The premise was simple – send the same camera to 3 different shooters. Not being quite able to afford 3 Leica III, 3 bargain bucket cameras headed off. My Halina Panorama challenge got off to an interesting start for our first of 3 shooters Hamish Gill, a mix of the good but mainly the bad. I wasn’t too surprised he didn’t end up being a fan. But how would the Pano fare in the hands of someone more use to the light plastastic?
Lucy Wainwright is new to this site but has carved out quite an online presence. She’s one of the founding members of She Shoots Film, moderates a Facebook group and is a member of the Film Shooters Collective. Her own work can be seen on both Flickr and instagram (@thelucywainwright) although by her own description you’ll probably find her lying over there on the ground trying to take a close up of something strongly backlit with dew on it. Like many of us she took up photography and it took her over. Somehow she still manages to squeeze in looking after her excellent kids and studying for her MA in Art Psychotherapy, and she also volunteers in the art groups at a local hospice for people with cancer diagnoses and other serious conditions. Lucy is at home with a diverse range of formats, media and cameras from modern plastic toy classics to a semi-pro Nikon. Here’s how she got on with the Pano (aka Ansco Pix Panorama)
I’m accustomed to using very simple p&s cameras like Actionsamplers and the Superheadz UWS, and this camera is very similar to those in its lens and shutter specs, but it’s definitely a bit bigger and more robust. It’s an easy to load, easy to shoot camera with really positive, active shutter button and solid wind on.
The camera feels quite sturdy and is light but not too light. It has a sliding lens cover to protect the lens and absolutely no special features whatsoever. Fine by me.
The Halina Panorama is a false pano camera with a little insert that goes inside the camera and literally wastes half your film for you by covering up strips of the top and bottom of it. I opted to leave it in and embrace the challenge, looking for compositions with strong geometry and features that would really use the width of the frame and the width of the lens. I started with a roll of Superia 400 and investigated places close to home, and on my regular drive across the peaks, all of which are familiar and beautiful.
I took a few coming back past Mam Tor at sunset, to test the lens’s abilities with flare. I like flare. I like huge big flare. If a camera doesn’t handle flare properly that’s a deal breaker. I also took a couple of pictures in a vertical orientation, to think about how that felt, and decided it was probably an odd thing to do with this camera, but in fact I quite liked the results. I’m lucky to live in a little town near lots of good countryside. I took this camera to the woods and the reservoir walks and investigated lots of beautiful trees and shadows.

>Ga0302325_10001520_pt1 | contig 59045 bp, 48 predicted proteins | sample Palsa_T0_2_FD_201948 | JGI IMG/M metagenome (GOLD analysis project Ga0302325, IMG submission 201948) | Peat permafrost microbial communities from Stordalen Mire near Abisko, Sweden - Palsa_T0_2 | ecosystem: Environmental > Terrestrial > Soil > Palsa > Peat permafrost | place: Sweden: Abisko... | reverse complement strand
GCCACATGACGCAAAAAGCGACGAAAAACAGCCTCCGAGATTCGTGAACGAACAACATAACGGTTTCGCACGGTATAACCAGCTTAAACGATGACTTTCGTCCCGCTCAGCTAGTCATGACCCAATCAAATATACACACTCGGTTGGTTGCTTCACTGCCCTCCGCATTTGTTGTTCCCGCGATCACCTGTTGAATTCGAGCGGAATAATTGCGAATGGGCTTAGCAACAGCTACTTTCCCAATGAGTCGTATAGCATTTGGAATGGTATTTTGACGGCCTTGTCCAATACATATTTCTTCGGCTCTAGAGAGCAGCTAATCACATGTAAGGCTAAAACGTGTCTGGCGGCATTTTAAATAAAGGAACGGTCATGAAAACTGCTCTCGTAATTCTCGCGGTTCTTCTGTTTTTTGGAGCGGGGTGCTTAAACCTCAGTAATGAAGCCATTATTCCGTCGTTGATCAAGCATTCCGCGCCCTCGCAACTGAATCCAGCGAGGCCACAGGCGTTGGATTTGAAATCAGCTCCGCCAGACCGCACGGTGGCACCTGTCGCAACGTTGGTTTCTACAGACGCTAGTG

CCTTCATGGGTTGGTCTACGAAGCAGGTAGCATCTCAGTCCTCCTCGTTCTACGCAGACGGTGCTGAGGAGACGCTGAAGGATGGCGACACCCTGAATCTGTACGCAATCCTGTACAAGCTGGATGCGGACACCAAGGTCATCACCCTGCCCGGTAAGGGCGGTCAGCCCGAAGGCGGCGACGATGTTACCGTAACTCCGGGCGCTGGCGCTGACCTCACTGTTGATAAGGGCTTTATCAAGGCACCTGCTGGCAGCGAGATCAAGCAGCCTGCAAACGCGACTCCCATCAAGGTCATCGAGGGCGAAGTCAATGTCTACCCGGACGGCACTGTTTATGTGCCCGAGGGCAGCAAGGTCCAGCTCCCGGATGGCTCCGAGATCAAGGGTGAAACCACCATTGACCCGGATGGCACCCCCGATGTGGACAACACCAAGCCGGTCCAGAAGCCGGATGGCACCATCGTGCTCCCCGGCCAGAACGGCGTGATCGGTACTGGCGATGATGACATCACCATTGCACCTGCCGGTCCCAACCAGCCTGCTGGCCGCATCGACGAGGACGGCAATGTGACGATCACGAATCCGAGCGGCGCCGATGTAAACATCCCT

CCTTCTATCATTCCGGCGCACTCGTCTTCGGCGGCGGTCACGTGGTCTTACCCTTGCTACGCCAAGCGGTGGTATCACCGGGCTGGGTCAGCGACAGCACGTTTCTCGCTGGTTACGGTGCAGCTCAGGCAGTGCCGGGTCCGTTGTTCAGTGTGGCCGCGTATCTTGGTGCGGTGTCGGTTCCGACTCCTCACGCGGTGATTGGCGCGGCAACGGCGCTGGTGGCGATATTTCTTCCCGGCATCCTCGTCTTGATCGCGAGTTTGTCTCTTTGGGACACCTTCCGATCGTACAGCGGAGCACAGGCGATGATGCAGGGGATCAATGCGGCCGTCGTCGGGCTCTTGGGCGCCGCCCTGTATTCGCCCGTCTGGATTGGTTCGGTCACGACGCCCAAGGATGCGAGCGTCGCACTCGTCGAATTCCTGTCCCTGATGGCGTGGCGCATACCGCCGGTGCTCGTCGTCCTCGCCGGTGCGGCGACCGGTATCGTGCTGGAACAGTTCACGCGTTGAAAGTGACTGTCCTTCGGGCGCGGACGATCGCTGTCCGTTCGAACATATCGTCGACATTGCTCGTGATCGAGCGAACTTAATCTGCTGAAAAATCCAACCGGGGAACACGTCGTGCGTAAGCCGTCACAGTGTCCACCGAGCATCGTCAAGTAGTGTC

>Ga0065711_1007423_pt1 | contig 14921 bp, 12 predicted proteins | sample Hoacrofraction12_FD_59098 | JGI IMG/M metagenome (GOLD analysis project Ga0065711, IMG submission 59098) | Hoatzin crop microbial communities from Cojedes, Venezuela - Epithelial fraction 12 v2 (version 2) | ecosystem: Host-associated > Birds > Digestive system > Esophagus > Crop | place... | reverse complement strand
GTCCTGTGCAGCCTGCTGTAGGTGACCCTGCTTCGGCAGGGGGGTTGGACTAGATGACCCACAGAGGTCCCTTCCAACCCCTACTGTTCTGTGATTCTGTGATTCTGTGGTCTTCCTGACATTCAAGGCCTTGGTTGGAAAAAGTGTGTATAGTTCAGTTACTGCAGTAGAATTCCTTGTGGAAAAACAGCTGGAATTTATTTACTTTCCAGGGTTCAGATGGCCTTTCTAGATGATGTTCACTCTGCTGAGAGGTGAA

I used the colour up on a special trip to Manchester and then changed it out for a 24 frame roll of Kodak BW400CN, which I’ve never shot before. I really appreciated the fact that trying to get the darn thing open after you’ve rewound your roll doesn’t take whole minutes of your life. I’m looking at you Superheadz.
It was a lovely sunny day in the city and I was hunting for dramatic lines and strong contrast, from the Northern Quarter to Picadilly to Deansgate and the river. I don’t shoot much b&w, but I do shoot Ilford XP2 (my C41 is all handled by my excellent lab, Photoghost, in Aberdeen) and was hoping for the same contrasty deep blacks and bright whites from the Kodak. I did lean on the contrast a bit in post, but I might have done that anyway, and I was happy with how it came out. I was happy with how everything came out to be honest, because absolute sharpness doesn’t move me anything like the way lens flare in a Crappy camera does. If you like absolute sharpness then toy cameras and point and shoots aren’t your thing, and this isn’t for you, but I made some pictures that were really satisfactory.
The camera is going to go all over the UK and continental Europe now as part of a Travelling Camera project for the facebook group I mod: Colour Film Photography Group. I think I’ll take the pano element out though.
So things went better here and nice to see the Pano is off for a wee tour. The shots were pretty stunning although in fairness to Hamish this is much more home to Lucy. Also a different view regards the pano mask. But how will Dan fare with our final take on the Halina Panorama ?